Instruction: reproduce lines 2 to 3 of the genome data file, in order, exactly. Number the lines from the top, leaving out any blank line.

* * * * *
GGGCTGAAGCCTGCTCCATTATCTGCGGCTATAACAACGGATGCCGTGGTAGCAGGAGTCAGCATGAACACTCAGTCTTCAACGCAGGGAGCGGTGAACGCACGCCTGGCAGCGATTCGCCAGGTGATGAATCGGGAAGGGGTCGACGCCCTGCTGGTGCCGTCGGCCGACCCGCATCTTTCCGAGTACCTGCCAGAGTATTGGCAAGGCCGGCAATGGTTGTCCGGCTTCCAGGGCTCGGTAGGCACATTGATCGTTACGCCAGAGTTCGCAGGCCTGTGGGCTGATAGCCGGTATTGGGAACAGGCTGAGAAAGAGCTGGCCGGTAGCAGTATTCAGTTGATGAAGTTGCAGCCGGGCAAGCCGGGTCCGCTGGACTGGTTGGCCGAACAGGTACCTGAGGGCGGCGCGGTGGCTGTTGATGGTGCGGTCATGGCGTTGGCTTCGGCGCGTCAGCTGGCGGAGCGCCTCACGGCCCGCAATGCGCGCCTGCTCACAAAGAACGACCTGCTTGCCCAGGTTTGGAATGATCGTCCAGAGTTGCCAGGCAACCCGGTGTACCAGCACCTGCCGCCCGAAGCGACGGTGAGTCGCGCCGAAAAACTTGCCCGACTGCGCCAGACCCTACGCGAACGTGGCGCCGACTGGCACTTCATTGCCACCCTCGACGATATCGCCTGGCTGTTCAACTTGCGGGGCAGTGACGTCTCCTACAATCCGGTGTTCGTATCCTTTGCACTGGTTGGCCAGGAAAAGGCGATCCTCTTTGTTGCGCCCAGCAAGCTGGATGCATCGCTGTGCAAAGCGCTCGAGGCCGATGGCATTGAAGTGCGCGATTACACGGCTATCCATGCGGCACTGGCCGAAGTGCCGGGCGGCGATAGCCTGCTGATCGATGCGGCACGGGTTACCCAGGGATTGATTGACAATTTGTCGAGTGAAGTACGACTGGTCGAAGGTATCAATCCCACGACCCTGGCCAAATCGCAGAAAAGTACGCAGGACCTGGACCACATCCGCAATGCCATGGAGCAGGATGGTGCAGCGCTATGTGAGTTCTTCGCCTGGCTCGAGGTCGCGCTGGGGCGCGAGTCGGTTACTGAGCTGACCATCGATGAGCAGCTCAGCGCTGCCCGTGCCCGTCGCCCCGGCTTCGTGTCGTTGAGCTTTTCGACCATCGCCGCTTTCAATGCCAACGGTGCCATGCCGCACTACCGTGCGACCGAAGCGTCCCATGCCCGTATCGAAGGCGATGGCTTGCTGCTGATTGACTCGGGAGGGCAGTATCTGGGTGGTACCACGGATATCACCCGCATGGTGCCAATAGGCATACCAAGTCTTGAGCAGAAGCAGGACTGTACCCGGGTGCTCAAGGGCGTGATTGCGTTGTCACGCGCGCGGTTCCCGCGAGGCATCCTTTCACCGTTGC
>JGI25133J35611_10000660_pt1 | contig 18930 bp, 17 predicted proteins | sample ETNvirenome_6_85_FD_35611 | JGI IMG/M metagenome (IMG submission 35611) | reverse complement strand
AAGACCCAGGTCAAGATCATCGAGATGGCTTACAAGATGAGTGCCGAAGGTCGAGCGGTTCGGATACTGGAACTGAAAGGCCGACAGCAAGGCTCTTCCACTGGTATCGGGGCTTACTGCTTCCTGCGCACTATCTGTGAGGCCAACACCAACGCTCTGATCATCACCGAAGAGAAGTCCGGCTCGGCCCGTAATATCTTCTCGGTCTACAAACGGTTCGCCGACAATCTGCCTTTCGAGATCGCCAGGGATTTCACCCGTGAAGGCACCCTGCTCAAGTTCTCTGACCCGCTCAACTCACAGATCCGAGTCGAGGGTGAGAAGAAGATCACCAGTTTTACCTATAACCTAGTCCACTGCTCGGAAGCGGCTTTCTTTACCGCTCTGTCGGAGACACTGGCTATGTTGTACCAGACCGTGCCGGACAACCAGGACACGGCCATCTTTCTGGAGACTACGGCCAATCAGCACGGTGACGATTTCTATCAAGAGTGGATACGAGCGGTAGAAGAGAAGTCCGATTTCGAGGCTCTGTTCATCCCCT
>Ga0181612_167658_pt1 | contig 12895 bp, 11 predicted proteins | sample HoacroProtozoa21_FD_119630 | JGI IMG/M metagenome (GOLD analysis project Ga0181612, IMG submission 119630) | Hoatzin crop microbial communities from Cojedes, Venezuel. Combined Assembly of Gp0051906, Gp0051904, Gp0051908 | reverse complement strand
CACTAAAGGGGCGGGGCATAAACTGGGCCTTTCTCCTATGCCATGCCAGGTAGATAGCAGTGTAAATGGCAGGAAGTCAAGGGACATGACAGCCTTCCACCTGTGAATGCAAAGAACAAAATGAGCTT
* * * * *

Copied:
>JGI25133J35611_10000660_pt1 | contig 18930 bp, 17 predicted proteins | sample ETNvirenome_6_85_FD_35611 | JGI IMG/M metagenome (IMG submission 35611) | reverse complement strand
AAGACCCAGGTCAAGATCATCGAGATGGCTTACAAGATGAGTGCCGAAGGTCGAGCGGTTCGGATACTGGAACTGAAAGGCCGACAGCAAGGCTCTTCCACTGGTATCGGGGCTTACTGCTTCCTGCGCACTATCTGTGAGGCCAACACCAACGCTCTGATCATCACCGAAGAGAAGTCCGGCTCGGCCCGTAATATCTTCTCGGTCTACAAACGGTTCGCCGACAATCTGCCTTTCGAGATCGCCAGGGATTTCACCCGTGAAGGCACCCTGCTCAAGTTCTCTGACCCGCTCAACTCACAGATCCGAGTCGAGGGTGAGAAGAAGATCACCAGTTTTACCTATAACCTAGTCCACTGCTCGGAAGCGGCTTTCTTTACCGCTCTGTCGGAGACACTGGCTATGTTGTACCAGACCGTGCCGGACAACCAGGACACGGCCATCTTTCTGGAGACTACGGCCAATCAGCACGGTGACGATTTCTATCAAGAGTGGATACGAGCGGTAGAAGAGAAGTCCGATTTCGAGGCTCTGTTCATCCCCT